The literature in the native languages of North America due to missionary efforts has now reached large proportions. Naturally Bible translations have been most important. According to Wilberforce Eames (Handbook of Amer. Inds., 1907, pt. i. pp. 143–145), “the Bible has been printed in part or in whole in 32 Indian languages north of Mexico. In 18 one or more portions have been printed; in 9 others the New Testament or more has appeared; and in 5 languages, namely, the Massachuset, Cree, Labrador Eskimo, Santee Dakota and Tukkuthkutchin, the whole Bible is in print.” Of the 32 languages possessing Bible translations of some sort 3 are Eskimoan dialects, 4 Athabaskan, 13 Algonkian, 3 Iroquoian, 2 Muskogian, 2 Siouan, 1 Caddoan, 1 Sahaptian, 1 Wakashan, 1 Tsimshian, 1 Haidan. Translations of the Lord’s Prayer, hymns, articles of faith and brief devotional compositions exist now in many more languages and dialects. A goodly number of other books have also been made accessible in Indian versions, e.g. Bunyan’s Pilgrim’s Progress (Dakota, 1857), Baxter’s Call to the Unconverted (Massachuset, 1655), Goodrich’s Child’s Book of the Creation (Choctaw, 1839), Thomas à Kempis’s Imitation of Christ (Greenland Eskimo, 1787), Newton’s The King’s Highway (Dakota, 1879), &c. The “Five Civilized Tribes,” who are now full-fledged citizens of the state of Oklahoma, possess a mass of literature (legal, religious, political, educational, &c.) published in the alphabet adapted from the “Cherokee Alphabet” invented by Sequoyah about 1821, “which at once raised them to the rank of a literary people.”
Of periodicals in Indian languages there have been many published from time to time among the “Five Civilized Tribes.” Of the Cherokee Advocate, Mooney said in 1897–1898, “It is still continued under the auspices of the Nation, printed in both languages (i.e. Cherokee and English), and distributed free at the expense of the Nation to those unable to read English—an example without parallel in any other government.” More or less ephemeral periodicals (weekly, monthly, &c.) are on record in various Algonkian, Iroquoian, Siouan and other languages, and the Greenland Eskimo have one, published irregularly since 1861. Wilberforce Eames (Handbook of Amer. Inds., 1907, pt. i. p. 389) chronicles 122 dictionaries (of which more than half are still in MSS.) of 63 North American-Indian languages, belonging to 19 different stocks.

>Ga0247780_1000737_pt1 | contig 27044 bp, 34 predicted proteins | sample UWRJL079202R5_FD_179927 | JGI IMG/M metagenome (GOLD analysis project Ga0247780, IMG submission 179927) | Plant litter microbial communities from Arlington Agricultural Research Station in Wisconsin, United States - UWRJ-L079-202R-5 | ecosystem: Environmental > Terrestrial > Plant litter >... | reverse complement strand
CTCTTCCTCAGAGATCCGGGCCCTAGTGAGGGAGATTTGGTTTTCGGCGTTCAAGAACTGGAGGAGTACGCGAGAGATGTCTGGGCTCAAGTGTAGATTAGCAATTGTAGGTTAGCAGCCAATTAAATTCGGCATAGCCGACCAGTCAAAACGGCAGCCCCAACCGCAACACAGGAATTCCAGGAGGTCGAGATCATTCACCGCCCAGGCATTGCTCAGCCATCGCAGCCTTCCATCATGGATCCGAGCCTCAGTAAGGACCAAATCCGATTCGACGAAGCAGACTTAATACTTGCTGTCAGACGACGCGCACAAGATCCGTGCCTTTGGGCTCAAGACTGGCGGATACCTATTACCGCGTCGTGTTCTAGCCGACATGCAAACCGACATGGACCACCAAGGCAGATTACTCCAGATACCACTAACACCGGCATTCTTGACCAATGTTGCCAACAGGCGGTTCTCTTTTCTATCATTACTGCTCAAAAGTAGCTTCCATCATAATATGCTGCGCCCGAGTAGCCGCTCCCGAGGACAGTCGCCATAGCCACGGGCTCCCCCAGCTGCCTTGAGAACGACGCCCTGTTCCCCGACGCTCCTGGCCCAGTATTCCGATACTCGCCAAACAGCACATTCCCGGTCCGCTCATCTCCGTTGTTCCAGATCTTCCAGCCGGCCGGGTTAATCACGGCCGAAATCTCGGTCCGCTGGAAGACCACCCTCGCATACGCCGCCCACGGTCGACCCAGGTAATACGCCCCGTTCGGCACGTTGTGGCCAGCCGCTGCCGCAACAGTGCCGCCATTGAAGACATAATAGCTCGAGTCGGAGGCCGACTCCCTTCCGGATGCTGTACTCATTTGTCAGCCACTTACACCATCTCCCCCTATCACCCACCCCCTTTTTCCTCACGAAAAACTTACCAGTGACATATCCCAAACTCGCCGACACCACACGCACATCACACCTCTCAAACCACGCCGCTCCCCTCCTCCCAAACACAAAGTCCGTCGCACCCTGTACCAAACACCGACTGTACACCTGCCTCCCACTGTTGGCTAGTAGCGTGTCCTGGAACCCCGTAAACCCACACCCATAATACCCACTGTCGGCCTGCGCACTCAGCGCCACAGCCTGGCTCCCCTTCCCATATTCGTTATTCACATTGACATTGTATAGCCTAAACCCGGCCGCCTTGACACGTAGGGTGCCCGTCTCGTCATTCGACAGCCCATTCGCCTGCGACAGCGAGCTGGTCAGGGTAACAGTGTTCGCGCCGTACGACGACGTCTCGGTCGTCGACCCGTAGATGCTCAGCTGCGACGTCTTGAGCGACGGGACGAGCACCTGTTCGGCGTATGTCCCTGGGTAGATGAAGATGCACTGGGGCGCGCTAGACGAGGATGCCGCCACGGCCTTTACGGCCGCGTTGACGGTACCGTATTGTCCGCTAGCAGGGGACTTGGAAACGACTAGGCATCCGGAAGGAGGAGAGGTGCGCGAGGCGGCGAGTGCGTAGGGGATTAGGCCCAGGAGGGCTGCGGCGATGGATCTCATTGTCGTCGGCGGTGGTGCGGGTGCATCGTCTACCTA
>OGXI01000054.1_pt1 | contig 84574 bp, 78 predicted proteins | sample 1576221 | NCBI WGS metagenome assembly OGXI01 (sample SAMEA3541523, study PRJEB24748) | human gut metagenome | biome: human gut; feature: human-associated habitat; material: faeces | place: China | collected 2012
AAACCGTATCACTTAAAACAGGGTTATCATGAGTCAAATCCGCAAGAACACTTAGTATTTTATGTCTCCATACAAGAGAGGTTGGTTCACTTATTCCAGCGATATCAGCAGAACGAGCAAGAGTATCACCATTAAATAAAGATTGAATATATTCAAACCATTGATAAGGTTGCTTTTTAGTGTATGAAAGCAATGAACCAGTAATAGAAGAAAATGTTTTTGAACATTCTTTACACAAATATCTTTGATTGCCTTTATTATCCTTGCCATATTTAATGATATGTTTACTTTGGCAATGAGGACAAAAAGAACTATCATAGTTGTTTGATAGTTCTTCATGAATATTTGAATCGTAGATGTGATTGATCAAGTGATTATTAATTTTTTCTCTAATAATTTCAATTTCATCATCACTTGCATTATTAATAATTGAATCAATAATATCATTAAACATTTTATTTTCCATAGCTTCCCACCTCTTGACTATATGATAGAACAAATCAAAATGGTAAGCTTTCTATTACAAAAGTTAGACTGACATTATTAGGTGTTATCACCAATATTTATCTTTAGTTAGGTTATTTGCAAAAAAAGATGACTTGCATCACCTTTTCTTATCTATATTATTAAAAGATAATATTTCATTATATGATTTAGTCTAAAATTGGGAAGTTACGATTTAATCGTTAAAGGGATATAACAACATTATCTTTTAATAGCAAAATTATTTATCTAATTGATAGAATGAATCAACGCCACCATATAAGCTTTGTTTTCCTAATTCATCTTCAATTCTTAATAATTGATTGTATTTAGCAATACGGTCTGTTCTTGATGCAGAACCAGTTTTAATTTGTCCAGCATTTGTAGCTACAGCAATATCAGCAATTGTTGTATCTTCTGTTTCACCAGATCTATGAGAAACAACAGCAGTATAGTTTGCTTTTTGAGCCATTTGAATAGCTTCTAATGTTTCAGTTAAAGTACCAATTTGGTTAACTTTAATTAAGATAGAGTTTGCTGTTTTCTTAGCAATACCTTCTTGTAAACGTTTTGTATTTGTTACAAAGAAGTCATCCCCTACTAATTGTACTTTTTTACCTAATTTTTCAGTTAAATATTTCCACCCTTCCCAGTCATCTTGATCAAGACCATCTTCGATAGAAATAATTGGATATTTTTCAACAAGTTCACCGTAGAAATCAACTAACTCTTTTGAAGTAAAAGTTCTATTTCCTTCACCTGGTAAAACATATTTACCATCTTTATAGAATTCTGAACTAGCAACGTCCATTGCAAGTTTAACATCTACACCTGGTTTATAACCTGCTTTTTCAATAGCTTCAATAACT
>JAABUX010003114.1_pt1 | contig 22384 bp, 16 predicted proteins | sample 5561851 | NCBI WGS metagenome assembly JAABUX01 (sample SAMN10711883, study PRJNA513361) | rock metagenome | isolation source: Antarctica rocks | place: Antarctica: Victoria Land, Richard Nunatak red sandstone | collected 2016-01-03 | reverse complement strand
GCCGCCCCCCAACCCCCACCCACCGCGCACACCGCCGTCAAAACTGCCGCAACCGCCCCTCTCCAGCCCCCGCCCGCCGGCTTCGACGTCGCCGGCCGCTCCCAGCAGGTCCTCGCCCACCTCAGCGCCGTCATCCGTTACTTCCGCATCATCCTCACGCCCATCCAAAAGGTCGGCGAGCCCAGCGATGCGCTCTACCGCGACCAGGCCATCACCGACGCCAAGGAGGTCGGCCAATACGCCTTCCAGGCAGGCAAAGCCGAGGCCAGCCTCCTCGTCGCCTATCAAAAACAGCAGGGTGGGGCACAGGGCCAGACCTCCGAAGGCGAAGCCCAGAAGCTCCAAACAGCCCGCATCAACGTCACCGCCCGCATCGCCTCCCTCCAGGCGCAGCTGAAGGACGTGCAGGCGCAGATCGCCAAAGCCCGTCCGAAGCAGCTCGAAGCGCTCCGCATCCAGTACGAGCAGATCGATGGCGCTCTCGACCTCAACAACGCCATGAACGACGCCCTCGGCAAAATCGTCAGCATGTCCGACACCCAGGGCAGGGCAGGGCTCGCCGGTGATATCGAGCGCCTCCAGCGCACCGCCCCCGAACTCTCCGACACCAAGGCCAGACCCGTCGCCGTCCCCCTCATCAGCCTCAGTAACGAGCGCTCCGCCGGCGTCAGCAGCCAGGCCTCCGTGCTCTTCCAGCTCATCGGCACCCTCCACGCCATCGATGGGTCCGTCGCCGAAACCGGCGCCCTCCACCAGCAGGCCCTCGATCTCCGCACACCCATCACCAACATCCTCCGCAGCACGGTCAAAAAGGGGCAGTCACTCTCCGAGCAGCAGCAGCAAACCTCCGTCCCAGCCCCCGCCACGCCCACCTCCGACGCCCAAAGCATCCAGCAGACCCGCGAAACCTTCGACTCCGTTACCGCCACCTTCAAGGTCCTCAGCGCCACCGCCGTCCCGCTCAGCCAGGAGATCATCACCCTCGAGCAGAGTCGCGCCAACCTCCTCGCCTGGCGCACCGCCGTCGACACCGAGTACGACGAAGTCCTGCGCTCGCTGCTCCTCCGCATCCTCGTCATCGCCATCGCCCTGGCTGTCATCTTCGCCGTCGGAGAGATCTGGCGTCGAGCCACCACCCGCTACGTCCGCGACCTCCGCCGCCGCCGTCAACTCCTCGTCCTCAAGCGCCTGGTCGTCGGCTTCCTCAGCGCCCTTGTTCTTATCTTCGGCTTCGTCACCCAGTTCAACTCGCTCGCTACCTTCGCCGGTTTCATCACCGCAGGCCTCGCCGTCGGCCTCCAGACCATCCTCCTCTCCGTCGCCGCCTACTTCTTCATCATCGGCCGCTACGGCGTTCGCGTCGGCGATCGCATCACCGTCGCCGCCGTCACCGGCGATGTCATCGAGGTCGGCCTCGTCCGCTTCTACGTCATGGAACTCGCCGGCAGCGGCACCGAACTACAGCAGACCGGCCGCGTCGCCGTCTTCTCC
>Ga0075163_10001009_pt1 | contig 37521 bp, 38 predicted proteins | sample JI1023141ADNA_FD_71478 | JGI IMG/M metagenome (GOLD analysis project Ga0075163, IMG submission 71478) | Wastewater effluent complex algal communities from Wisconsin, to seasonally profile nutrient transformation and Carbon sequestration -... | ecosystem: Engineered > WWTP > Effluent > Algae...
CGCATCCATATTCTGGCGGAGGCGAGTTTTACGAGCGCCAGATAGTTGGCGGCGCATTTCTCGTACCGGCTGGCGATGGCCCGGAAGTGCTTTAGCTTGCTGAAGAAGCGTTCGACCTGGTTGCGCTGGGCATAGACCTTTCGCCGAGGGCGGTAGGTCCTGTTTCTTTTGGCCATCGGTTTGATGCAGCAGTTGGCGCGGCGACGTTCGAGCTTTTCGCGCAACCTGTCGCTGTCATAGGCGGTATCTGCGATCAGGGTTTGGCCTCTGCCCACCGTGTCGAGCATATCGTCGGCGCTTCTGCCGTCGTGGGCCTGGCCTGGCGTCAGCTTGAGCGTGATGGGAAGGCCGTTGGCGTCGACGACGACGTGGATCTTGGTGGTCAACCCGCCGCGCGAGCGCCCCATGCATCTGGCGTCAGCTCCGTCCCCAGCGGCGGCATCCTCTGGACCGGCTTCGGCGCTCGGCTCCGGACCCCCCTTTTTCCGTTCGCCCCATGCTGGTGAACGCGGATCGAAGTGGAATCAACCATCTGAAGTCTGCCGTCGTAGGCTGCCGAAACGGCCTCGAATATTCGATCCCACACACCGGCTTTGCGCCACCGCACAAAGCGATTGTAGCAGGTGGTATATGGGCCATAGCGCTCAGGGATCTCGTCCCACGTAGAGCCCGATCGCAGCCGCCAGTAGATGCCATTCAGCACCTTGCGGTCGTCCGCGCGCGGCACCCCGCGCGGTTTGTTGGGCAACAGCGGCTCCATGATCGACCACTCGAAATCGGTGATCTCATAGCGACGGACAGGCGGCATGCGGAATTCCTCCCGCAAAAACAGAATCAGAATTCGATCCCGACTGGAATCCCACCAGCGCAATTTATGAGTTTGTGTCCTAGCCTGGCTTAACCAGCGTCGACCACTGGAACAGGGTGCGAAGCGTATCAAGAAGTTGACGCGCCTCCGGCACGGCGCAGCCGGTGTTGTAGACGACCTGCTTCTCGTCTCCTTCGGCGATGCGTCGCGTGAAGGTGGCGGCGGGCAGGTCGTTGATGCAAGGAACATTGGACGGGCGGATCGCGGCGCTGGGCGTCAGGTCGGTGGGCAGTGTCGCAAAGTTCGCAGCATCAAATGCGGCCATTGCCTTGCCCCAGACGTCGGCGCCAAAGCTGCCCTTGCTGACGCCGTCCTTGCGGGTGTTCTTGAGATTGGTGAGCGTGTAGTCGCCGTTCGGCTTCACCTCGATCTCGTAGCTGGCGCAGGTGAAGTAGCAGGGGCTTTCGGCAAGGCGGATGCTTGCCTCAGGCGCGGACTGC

The following linguistic stocks are represented by printed dictionaries (in one or more dialects): Algonkian, Athabaskan, Chinookan, Eskimoan, Iroquoian, Lutuamian, Muskogian, Salishan, Shoshonian, Siouan. There exists a considerable number of texts (myths, legends, historical data, songs, grammatical material, &c.) in quite a number of Indian languages that have been published by scientific investigators. The Algonkian (e.g. Jones’s Fox Texts, 1908), Athabaskan (e.g. Goddard’s Hupa Texts, 1904, Matthews’s Navaho Legends, 1897, &c.), Caddoan (e.g. Miss A. C. Fletcher’s Hako Ceremony, 1900), Chinookan (Boas’s Chinook Texts, 1904, and Kathlamet Texts, 1901), Eskimoan (texts in Boas’s Eskimo of Baffin Land, &c., 1901, 1908: and Thalbitzer’s Eskimo Language, 1904, Barnum’s Innuit Grammar, 1901), Haidan (Swanton’s Haida Texts, 1905, &c.), Iroquoian (texts in Hale’s Iroquois Book of Rites, 1883, and Hewitt’s Iroquoian Cosmology, 1899), Lutuamian (texts in Gatschet’s Klamath Indians, 1890), Muskogian (texts in Gatschet’s Migration Legend of the Creeks, 1884–1888), Salishan (texts in various publications of Boas and Hill-Tout), Siouan (Riggs and Dorsey in various publications), Tsimshian (Boas’s Tsimshian Texts, 1902), Wakashan (Boas’s Kwakiutl Texts, 1902–1905), &c.